|Londo (Peter Jurasik) vs. G'Kar (Andreas Katsulas).|
Produced and broadcast about a year after the 90-minute pilot, "Midnight on the Firing Line" is Babylon 5's first proper episode, and it represents an astonishing jump in quality.
The show feels tighter, better written and performed, and nuanced where the pilot had been fairly heavy-handed and stereotypical. It also smartly chooses to focus on its two strongest characters, alien ambassadors Londo Mollari and G'Kar.
My observations on this episode are:
- The monologue during the opening credits, delivered by Michael O'Hare as Commander Sinclair, is laughable. It sounds like bad teenage poetry in places. It's not O'Hare's fault that it sounds so awful - this is pretty much Straczynski's dialogue at its worst. Sadly we're stuck with this opening sequence for another 21 episodes.
- Londo gets an aide named Vir (Stephen Furst), who I remember becoming a lot more engaging as the series went on. Here he is deeply irritating.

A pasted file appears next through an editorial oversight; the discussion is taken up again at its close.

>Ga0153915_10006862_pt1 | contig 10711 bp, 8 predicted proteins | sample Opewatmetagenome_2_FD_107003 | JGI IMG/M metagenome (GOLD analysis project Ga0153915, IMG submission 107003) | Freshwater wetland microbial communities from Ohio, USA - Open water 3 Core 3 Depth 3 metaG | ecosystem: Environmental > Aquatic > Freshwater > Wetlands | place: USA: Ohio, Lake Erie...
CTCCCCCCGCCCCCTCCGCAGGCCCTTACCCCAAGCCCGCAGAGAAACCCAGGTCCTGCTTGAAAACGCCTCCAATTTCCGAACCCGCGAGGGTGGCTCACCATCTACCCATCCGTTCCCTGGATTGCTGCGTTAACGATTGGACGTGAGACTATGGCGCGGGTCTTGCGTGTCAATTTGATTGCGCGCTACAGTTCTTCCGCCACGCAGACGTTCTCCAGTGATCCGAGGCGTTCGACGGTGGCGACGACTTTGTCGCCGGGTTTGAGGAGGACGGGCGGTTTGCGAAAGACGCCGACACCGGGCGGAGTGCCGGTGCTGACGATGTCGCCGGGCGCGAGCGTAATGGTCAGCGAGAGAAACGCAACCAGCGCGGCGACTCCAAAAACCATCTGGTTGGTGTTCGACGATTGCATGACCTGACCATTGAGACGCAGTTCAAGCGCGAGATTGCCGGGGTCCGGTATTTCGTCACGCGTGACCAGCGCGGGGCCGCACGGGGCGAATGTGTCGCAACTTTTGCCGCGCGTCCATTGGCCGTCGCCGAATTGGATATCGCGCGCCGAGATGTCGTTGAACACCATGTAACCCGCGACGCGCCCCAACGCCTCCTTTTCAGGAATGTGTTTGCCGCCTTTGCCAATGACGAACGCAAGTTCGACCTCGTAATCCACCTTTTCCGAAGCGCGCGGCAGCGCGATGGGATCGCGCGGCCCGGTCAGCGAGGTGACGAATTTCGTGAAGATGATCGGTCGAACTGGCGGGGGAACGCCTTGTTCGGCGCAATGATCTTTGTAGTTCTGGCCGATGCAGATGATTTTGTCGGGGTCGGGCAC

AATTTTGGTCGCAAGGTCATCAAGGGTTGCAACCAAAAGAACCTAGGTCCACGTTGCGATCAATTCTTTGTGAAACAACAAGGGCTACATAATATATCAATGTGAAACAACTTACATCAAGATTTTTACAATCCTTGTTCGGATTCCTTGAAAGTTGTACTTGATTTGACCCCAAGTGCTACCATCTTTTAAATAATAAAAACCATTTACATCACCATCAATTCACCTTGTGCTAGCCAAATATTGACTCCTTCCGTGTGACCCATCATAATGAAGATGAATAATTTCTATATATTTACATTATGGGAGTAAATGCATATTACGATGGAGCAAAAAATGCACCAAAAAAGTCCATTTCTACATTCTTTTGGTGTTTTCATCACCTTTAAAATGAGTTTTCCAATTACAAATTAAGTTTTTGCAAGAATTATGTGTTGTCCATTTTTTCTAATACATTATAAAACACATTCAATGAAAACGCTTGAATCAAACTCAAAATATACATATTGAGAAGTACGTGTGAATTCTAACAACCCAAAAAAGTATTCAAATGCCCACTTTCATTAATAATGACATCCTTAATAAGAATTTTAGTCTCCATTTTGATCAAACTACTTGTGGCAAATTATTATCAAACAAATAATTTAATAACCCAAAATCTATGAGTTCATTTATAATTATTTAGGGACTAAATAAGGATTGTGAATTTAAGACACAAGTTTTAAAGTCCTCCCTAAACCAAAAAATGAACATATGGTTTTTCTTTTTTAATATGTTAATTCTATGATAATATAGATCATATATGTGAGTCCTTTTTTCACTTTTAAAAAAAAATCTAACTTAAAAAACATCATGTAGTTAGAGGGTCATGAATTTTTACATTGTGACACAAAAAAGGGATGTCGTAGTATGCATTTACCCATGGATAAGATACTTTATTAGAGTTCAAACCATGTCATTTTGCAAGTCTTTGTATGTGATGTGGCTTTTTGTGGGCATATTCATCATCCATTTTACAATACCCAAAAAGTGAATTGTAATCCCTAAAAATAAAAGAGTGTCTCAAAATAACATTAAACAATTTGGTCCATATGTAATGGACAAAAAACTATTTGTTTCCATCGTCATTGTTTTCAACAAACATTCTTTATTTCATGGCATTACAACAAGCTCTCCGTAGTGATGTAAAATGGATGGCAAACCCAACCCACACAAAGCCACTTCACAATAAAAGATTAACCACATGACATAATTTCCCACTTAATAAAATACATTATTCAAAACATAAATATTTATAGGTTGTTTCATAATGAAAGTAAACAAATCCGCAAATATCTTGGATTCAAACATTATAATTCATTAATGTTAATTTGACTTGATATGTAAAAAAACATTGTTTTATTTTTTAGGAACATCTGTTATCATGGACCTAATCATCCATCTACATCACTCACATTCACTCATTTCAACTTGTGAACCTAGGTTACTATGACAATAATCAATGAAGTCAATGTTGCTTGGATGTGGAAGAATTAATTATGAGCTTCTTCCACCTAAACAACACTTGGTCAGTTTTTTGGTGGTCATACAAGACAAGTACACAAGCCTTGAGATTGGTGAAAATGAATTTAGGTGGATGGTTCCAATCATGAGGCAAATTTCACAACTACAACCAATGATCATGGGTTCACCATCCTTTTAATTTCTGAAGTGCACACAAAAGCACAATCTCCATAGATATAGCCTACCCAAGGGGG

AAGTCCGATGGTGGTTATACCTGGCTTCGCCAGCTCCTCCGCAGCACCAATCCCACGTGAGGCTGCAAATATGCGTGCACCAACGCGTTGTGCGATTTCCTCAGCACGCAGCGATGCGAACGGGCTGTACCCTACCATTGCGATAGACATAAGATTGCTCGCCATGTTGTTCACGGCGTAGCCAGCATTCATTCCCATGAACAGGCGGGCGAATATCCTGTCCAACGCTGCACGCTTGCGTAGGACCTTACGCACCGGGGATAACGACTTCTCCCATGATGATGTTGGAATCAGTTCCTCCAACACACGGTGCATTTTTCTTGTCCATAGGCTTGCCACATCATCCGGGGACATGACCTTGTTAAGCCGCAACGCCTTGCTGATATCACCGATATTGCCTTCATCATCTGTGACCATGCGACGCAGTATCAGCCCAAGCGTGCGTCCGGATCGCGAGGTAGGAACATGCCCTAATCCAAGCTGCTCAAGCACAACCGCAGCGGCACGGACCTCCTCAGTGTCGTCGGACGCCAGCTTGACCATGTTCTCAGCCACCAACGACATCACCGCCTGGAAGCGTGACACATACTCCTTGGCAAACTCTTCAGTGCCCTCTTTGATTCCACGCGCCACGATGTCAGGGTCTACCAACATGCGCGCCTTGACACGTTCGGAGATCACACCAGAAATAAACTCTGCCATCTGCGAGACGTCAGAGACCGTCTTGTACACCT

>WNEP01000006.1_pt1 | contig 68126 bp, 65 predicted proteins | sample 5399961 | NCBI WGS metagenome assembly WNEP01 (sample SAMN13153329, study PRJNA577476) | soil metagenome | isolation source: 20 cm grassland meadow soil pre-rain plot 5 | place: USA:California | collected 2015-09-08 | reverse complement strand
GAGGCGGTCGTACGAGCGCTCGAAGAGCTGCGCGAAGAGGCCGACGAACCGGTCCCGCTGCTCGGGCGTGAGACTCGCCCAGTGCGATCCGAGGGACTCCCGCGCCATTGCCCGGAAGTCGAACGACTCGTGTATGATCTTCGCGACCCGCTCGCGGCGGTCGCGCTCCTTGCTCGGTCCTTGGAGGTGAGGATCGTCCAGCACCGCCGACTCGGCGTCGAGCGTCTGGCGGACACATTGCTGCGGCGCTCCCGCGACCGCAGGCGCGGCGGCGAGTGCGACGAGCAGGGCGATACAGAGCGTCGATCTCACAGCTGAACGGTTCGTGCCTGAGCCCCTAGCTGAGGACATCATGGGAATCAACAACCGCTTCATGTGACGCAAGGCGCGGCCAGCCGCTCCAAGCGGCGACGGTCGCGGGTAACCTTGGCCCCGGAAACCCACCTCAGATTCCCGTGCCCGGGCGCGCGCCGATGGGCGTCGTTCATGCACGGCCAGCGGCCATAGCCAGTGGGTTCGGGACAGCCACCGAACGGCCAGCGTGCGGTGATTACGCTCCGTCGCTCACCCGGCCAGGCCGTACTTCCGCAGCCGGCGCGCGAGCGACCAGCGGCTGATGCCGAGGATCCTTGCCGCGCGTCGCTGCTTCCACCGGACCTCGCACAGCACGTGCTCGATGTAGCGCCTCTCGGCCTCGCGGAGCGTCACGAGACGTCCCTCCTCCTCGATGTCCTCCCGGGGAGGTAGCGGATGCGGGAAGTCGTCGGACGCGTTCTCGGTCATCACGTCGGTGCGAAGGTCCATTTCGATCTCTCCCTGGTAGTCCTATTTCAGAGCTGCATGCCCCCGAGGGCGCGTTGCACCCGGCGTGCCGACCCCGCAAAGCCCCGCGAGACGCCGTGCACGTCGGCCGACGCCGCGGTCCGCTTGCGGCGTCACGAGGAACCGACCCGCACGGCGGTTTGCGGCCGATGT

- The station's got a new first officer, Claudia Christian as Susan Ivanova. I'm not a fan. The character's dialogue is stilted, and Christian's deadpan delivery doesn't compensate for it. Unlike Vir, I don't remember becoming more interested in Ivanova as the series went on.
- There's a new telepath too, Talia Winters (Andrea Thompson). I like her a lot more than Lyta Alexander (Patricia Tallman) from the pilot. She feels a lot more natural on screen, whereas Tallman felt very awkward.
- We get a nice monologue from Londo: I'm rapidly finding my favourite bit of the series is whenever a character gets 90 seconds to just talk about themselves. Maybe it's bad TV - after all, we're always taught to show and not tell, but despite the theatrical feel of it I do like it when these characters tell rather than show.
- There's some nice foreshadowing going on. It's another key strength of the show.